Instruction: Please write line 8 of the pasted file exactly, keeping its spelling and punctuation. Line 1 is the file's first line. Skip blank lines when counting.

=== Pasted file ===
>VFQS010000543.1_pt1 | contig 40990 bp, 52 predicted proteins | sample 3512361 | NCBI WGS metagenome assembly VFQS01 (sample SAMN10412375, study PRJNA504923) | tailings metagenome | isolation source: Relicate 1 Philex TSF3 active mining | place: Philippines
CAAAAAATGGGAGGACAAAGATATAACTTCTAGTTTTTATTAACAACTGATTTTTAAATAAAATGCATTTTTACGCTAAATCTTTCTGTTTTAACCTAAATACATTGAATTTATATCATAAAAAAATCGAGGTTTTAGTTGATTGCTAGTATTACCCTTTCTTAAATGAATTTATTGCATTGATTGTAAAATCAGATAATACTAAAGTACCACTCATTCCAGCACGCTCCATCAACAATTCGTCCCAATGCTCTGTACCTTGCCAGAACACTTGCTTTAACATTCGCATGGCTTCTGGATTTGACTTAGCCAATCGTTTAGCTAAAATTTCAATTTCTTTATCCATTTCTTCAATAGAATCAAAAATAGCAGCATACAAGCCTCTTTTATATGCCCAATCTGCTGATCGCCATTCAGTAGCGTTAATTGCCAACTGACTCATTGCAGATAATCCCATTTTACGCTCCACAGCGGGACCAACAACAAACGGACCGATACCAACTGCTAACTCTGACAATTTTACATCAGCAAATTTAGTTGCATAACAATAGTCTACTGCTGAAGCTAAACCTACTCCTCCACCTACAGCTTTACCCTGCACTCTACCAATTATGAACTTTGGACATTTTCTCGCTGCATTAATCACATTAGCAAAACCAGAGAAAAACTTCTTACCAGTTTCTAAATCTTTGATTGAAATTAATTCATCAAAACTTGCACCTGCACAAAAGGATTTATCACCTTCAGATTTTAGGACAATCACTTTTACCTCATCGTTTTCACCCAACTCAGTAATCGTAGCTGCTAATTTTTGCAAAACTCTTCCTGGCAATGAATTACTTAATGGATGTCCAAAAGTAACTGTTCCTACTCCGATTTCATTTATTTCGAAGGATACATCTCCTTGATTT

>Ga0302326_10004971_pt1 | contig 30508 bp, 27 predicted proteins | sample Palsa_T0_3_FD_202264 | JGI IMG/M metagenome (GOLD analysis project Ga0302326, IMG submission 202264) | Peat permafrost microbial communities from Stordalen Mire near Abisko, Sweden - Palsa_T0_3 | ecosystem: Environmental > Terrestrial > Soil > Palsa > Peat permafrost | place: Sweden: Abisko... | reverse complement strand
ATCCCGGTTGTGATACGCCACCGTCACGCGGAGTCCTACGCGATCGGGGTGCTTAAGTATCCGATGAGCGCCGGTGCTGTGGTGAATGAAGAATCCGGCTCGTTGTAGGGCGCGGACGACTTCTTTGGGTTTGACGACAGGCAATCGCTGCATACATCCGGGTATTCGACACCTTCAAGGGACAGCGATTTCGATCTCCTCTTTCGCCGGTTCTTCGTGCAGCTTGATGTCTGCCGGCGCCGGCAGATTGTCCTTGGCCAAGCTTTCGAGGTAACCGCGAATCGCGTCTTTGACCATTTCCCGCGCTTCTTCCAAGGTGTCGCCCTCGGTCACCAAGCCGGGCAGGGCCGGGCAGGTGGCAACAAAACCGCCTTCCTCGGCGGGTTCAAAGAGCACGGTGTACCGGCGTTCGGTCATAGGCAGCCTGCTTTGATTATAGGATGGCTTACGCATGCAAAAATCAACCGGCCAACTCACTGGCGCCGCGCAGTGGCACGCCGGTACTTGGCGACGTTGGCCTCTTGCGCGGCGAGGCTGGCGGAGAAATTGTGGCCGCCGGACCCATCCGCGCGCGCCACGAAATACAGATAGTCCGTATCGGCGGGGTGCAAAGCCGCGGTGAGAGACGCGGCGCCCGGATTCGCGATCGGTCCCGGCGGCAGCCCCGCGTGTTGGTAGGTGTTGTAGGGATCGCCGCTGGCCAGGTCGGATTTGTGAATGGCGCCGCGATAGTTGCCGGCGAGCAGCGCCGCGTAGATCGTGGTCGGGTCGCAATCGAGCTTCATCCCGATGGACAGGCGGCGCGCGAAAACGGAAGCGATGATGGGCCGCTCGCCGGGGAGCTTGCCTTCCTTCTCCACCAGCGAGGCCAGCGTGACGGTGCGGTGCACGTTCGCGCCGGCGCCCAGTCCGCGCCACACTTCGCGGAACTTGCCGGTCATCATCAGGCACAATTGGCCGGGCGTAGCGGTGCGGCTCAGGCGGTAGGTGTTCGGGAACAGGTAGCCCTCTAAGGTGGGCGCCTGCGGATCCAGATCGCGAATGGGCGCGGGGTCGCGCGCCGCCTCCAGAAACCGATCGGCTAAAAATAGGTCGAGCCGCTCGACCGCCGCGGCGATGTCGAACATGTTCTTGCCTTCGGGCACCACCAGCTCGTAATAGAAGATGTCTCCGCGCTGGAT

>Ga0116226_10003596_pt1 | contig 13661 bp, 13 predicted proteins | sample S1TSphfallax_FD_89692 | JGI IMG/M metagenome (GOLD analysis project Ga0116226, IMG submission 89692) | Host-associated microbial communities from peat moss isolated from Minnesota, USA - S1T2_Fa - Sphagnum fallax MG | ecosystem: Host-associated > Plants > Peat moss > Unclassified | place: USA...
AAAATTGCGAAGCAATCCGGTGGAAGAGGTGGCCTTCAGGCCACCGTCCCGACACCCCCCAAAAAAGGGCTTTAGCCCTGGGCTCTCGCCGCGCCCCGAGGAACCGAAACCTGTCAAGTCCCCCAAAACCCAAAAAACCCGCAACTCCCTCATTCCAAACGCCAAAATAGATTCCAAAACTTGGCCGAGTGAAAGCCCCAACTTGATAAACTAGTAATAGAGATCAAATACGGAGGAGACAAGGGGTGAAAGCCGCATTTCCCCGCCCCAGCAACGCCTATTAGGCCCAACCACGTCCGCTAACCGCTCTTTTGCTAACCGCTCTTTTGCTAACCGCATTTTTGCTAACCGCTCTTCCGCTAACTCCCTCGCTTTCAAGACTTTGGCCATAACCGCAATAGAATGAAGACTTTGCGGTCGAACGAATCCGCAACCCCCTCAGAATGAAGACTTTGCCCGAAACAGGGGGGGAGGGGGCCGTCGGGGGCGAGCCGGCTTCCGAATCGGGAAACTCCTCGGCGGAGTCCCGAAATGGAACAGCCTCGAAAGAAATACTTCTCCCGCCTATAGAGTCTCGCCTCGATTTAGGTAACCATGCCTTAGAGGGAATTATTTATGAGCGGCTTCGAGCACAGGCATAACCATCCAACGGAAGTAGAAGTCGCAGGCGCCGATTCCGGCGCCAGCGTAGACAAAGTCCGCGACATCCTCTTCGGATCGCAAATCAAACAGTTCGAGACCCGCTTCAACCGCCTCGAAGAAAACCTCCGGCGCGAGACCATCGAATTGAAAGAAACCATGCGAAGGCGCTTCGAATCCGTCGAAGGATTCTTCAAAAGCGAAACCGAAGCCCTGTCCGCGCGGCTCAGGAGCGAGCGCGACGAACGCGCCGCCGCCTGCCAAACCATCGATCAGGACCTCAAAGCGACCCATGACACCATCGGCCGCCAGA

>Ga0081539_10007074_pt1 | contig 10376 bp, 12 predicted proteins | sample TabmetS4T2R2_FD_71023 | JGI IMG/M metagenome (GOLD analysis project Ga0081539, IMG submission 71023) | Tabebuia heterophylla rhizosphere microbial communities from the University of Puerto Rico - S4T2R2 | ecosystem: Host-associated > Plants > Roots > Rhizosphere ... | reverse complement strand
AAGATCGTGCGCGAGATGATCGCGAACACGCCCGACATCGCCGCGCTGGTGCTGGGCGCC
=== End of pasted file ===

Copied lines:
AAGATCGTGCGCGAGATGATCGCGAACACGCCCGACATCGCCGCGCTGGTGCTGGGCGCC